By Brett Cafferty

Dr. Jim Bailey’s recent article on ADHD got me thinking about my own tendencies and those of our immediate family. I am thankful for his comments, as they both helped me recognize characteristics I possess and perhaps gain a greater appreciation of others in my circle. What our society commonly labels as strengths and weaknesses are NOT necessarily all in black or white. Amen!

This topic brought to mind my exposure over the years through college courses and business training of the study of personality types, parent/child roles, and birth order characteristics, including well-known Myers Briggs, Disc Profiles, and most recently the Enneagram numbers. I find the study of this field to be quite fascinating and how better understanding ourselves, our family, and co-workers can be highly beneficial.   

During our time in Asheville, NC (before the internet!), the design firm my wife worked for had a simple view of the types of people in the office and in their interactions with clients – Kites or Strings. No formal profiles or psychological assessments were part of the equation – just a really interesting and very diverse group of art majors.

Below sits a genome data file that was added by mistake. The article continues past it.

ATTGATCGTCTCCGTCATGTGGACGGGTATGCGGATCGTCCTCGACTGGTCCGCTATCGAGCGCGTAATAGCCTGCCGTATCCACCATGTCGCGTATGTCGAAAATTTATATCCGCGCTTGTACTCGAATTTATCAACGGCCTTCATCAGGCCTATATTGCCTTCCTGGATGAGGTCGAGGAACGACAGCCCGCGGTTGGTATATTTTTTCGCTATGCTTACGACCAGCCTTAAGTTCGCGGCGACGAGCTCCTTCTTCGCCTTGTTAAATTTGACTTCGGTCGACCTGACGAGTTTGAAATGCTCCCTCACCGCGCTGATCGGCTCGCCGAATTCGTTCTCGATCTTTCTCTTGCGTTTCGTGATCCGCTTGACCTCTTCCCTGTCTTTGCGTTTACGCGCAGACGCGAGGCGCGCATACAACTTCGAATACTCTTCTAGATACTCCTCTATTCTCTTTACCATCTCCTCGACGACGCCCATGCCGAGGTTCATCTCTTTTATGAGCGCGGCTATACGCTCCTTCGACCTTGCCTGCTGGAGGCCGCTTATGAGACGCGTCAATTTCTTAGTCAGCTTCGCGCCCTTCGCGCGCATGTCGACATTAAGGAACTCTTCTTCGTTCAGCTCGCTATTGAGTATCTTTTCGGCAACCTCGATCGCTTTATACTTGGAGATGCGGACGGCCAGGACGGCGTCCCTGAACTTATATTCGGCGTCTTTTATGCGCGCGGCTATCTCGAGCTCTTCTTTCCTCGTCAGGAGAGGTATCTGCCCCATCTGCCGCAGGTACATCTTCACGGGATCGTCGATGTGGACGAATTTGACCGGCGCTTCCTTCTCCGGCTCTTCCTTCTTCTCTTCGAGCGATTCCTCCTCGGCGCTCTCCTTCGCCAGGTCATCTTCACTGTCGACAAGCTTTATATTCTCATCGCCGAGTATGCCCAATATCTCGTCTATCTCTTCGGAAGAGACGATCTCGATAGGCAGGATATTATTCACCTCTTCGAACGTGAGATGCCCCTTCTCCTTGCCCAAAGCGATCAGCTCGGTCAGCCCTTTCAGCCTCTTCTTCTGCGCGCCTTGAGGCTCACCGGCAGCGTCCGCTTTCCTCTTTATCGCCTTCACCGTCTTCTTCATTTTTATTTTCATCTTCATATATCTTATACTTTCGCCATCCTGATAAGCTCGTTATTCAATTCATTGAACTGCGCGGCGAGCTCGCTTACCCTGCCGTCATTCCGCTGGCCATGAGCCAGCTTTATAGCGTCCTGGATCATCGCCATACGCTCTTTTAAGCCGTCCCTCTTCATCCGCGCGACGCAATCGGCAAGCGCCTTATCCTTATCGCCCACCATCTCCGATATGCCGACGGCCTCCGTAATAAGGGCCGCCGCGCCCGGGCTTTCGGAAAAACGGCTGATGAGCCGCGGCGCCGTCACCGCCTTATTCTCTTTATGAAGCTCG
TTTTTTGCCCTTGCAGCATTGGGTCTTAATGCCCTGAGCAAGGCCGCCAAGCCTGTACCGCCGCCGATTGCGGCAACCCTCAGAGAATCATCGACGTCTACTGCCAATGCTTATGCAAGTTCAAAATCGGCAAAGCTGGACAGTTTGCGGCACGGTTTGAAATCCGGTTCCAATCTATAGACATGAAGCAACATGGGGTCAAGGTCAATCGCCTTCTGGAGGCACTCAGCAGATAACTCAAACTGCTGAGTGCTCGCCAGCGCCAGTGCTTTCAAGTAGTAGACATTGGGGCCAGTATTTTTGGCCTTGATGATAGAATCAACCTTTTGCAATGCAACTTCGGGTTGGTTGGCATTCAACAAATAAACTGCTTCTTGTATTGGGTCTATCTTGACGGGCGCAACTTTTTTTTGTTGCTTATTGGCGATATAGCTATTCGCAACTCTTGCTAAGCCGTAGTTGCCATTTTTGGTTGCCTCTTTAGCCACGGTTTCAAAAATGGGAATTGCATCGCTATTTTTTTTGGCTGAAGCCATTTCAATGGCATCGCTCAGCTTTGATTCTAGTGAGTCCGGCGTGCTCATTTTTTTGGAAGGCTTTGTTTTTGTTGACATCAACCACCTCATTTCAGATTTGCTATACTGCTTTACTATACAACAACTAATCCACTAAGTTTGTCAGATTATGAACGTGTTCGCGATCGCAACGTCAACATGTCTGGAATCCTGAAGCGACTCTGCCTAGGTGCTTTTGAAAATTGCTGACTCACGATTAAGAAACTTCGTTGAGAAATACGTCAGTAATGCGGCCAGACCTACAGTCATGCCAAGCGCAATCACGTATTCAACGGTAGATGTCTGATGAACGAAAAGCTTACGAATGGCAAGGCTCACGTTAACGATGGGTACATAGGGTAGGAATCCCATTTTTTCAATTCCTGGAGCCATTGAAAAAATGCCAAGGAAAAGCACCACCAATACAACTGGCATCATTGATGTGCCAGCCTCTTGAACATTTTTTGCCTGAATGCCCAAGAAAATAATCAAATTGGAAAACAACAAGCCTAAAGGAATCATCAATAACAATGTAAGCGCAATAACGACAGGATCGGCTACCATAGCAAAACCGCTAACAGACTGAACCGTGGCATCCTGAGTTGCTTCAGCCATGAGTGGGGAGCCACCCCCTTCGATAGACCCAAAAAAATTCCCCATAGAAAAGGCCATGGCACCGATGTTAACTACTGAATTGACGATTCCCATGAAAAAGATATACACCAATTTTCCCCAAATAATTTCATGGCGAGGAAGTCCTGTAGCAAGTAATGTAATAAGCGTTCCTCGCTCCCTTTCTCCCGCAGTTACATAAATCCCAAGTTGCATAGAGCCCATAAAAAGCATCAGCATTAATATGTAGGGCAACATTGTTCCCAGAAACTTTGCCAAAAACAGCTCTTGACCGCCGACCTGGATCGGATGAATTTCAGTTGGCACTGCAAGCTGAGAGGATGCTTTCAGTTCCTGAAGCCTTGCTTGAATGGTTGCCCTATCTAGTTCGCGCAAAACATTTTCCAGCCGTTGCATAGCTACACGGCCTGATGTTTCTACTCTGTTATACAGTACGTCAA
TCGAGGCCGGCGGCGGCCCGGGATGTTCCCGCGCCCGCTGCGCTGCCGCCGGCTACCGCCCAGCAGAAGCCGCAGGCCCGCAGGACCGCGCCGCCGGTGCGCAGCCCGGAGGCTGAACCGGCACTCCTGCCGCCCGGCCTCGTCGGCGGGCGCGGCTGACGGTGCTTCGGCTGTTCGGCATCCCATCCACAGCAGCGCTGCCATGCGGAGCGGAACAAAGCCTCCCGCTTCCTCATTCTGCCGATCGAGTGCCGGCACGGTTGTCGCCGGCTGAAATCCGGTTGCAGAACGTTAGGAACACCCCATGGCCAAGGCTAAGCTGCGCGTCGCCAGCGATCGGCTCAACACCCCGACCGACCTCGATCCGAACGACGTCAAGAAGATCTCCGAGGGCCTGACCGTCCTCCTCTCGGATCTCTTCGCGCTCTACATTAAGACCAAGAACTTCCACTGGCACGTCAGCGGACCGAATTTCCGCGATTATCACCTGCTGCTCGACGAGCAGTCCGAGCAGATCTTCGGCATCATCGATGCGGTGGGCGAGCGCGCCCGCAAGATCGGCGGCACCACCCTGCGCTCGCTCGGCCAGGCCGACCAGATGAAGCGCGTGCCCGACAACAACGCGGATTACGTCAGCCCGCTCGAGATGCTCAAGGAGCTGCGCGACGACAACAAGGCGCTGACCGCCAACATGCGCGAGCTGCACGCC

Kites come up with lots of ideas, love to fly, easily get off course due to changes in the wind, are often unpredictable, and can soar or hit the ground with a thud.

Strings are needed to keep the kite from flying away, or toward destruction, and as a safety mechanism when the kite goes too high, too far in one direction, or is headed for trouble. Strings are steady, reliable, trustworthy, and help navigate through the weeds to get things done.

Within your immediate team, family, or friend group, you can likely identify the Strings and Kites, correct? Spouses tend to follow this pattern also. Our team at EK has two of each. When allowed to be ourselves in our natural roles, great things can happen that wouldn’t otherwise.

The tricky part is getting the Kites to realize that a String is actually beneficial, and for the Strings to have a little grace (and less frustration!) toward the Kites in their lives. As a fellow Kite, I can assure you that my String has saved me lots of grief over the years, as both parts are vital whether in work or personal relationships. Kites can accomplish more of those excellent ideas with a grounding String, and Strings realize that they get to experience so much more when attached to a Kite.

In closing – a shout out to the professionals that help us better understand ourselves and each other, to value our differences and natural strengths, and to recognize we are not meant to go it alone!